Secondly we must forgive all others for anything we think they may have done to or against us. We must genuinely forgive self as well as all others; doing so by literally envisioning yourself hugging them in a forgiving manner; act out as if in a play a part where you are revising the wrong that was done to them or to you. Forgive not by a sense of duty or service, but because you want to. Do the same with yourself by revising the wrong and doing it over in your heart.

Forgiveness is the experience of imagining the revised version of the day, experiencing it in the way it should have happened in the world of our senses or the actual physical realm. This will once again bring back the ability to imagination in the manner of a child. Jesus often said come as a child for a child has no qualms about dreaming or imagining anything to be possible; on the other hand the adult has spent too much time listening to their senses. The adult is bound by what he or she has tried at and failed, has done wrong or not done at all. The adult has been schooled by the senses into believing nothing is possible.

My two friends, spoken of in Part 2, are great examples of adults thinking like children. They have always been humble enough to know they didn’t know everything therefore; not only would they ask, but they allowed others to show them where they could grow. They recognized failure as part of the growth process knowing it was possible to fail not only their own aspirations, but those of others. But they did not allow failure to cause them to be stopped by the guilt of failing; they continued pushing forward imaging success. Their ability to succeed was a direct result of not allowing guilt to run their lives. Instead, they acted as a child continuing to imagine the best and only the best.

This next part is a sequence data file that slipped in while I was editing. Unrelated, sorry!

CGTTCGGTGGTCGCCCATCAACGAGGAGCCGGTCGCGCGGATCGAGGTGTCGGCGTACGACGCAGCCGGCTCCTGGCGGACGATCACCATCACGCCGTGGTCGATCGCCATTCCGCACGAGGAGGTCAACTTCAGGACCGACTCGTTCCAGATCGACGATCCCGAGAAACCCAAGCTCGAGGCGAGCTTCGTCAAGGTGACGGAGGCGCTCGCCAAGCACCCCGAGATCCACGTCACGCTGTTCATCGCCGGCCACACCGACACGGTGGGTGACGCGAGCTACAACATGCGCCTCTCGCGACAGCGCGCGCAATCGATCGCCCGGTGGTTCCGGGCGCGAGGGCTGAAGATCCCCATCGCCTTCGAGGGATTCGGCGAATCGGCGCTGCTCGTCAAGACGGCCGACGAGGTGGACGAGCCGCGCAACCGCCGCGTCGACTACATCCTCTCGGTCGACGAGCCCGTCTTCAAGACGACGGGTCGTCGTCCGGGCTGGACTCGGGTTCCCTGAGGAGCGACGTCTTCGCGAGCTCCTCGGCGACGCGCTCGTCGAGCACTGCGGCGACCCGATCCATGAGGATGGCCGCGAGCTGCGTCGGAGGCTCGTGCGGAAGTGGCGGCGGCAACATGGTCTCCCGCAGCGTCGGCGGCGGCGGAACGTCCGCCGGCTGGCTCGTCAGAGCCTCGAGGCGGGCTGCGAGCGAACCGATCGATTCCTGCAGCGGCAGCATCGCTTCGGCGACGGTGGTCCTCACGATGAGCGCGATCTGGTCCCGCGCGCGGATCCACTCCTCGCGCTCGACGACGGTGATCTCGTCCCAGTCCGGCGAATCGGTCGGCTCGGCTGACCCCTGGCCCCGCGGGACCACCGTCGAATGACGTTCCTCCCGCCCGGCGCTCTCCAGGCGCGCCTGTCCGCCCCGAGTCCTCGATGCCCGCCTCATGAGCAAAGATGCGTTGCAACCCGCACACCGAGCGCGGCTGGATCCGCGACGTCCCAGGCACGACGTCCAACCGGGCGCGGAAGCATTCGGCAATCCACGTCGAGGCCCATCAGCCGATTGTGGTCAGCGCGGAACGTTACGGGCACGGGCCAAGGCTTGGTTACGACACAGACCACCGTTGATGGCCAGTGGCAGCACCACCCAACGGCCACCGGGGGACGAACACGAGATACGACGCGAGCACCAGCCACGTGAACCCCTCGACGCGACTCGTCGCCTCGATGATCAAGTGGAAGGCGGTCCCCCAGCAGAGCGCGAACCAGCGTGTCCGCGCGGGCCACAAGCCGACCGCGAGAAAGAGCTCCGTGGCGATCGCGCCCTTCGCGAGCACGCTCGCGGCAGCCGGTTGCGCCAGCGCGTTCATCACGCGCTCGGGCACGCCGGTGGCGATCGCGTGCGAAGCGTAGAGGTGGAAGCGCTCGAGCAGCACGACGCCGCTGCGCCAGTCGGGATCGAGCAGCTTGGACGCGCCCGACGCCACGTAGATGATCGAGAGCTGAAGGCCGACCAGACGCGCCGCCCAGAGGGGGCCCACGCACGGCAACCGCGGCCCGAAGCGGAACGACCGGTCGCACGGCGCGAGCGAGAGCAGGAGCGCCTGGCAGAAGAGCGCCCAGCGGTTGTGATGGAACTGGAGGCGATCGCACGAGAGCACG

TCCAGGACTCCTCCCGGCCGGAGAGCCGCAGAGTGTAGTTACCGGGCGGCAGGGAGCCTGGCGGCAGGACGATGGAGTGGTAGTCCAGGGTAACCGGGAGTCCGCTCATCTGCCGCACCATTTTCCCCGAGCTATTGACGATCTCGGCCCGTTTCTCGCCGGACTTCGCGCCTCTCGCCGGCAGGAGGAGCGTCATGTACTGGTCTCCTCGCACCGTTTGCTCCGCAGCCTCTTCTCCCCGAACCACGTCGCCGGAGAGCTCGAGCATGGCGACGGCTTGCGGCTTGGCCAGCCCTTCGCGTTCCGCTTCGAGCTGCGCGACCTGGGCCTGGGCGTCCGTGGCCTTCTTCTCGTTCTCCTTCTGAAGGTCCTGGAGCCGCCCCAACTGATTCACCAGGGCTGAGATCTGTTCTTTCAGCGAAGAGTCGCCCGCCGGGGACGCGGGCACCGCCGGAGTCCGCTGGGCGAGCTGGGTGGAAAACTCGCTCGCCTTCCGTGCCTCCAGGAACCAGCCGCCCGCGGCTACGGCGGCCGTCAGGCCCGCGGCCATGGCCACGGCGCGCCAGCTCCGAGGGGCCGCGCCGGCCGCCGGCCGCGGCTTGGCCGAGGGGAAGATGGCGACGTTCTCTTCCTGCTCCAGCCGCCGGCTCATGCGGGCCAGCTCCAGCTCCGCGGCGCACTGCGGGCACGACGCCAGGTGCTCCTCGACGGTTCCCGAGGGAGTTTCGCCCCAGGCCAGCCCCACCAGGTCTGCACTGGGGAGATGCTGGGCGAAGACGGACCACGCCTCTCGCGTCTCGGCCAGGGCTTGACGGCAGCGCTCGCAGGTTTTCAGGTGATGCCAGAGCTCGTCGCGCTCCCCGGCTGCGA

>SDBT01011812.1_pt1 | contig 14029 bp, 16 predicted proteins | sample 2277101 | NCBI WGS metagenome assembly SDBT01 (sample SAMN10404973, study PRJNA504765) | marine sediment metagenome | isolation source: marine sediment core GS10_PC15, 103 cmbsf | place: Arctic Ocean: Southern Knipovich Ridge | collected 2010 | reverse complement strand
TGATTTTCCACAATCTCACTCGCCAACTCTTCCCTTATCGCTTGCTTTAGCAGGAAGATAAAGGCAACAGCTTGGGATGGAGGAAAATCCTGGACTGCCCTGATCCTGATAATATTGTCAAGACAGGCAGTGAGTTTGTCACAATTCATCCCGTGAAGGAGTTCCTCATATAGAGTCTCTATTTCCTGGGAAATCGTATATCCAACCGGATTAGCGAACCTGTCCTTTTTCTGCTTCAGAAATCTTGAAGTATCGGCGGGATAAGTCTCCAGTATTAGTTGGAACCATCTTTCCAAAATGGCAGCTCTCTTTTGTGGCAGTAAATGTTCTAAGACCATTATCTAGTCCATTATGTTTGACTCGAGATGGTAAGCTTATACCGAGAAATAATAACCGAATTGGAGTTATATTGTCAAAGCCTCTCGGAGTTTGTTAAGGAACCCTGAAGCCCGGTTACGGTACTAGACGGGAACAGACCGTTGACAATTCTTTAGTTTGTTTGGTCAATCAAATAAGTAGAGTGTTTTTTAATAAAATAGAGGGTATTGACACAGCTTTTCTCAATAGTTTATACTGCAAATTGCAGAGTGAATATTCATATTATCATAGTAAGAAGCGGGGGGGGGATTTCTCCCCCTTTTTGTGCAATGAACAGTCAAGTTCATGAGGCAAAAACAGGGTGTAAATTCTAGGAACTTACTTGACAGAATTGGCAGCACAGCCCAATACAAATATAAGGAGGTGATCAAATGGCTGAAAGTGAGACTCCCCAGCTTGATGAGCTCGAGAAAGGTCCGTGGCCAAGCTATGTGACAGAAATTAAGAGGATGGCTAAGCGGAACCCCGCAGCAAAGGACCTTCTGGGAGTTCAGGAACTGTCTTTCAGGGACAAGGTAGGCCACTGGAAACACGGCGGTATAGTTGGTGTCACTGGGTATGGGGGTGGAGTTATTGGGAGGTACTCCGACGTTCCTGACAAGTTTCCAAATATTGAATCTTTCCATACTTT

If you are familiar with the story of Moses and the twelve men he sent to visit the promised-land; these twelve men represented our ability to imagine or be beset by what was seen. As the story goes, ten saw something much different and even frightening while two saw something challenging, and well worth the effort and risk. The two optimistic and positive men were Joshua and Caleb.

What we see here is out of the twelve people sent to spy out the land, ten came back stating they did not believe in their wildest imagination it was possible to overcome the obstacles they saw while in the land. Sure, they believed it had great potential, opportunity and wealth, but there was no way to get to it because the obstacles were too LARGE.

On the other hand there was Joshua and Caleb who though they saw the obstacles still saw through the eyes of optimism that all was possible. These two had the ability to imagine the best while believing it was theirs for the taking. Isn’t this the way life is in reality when a dozen people view the same thing? At least ten of them will see obstacles, which cannot be overcome; the remaining one or two are already trying to figure out how to get over the obstacles to get to the prize on the other side. Sadly the majority, are or are quick to become victims of their surroundings. The other two are victors already; they are simply going through the motions of planning and designing the methods needed and necessary in order to overcome any obstacle they face.

Best of LUCK as you
Labor Under Correct Knowledge…


Rick Cox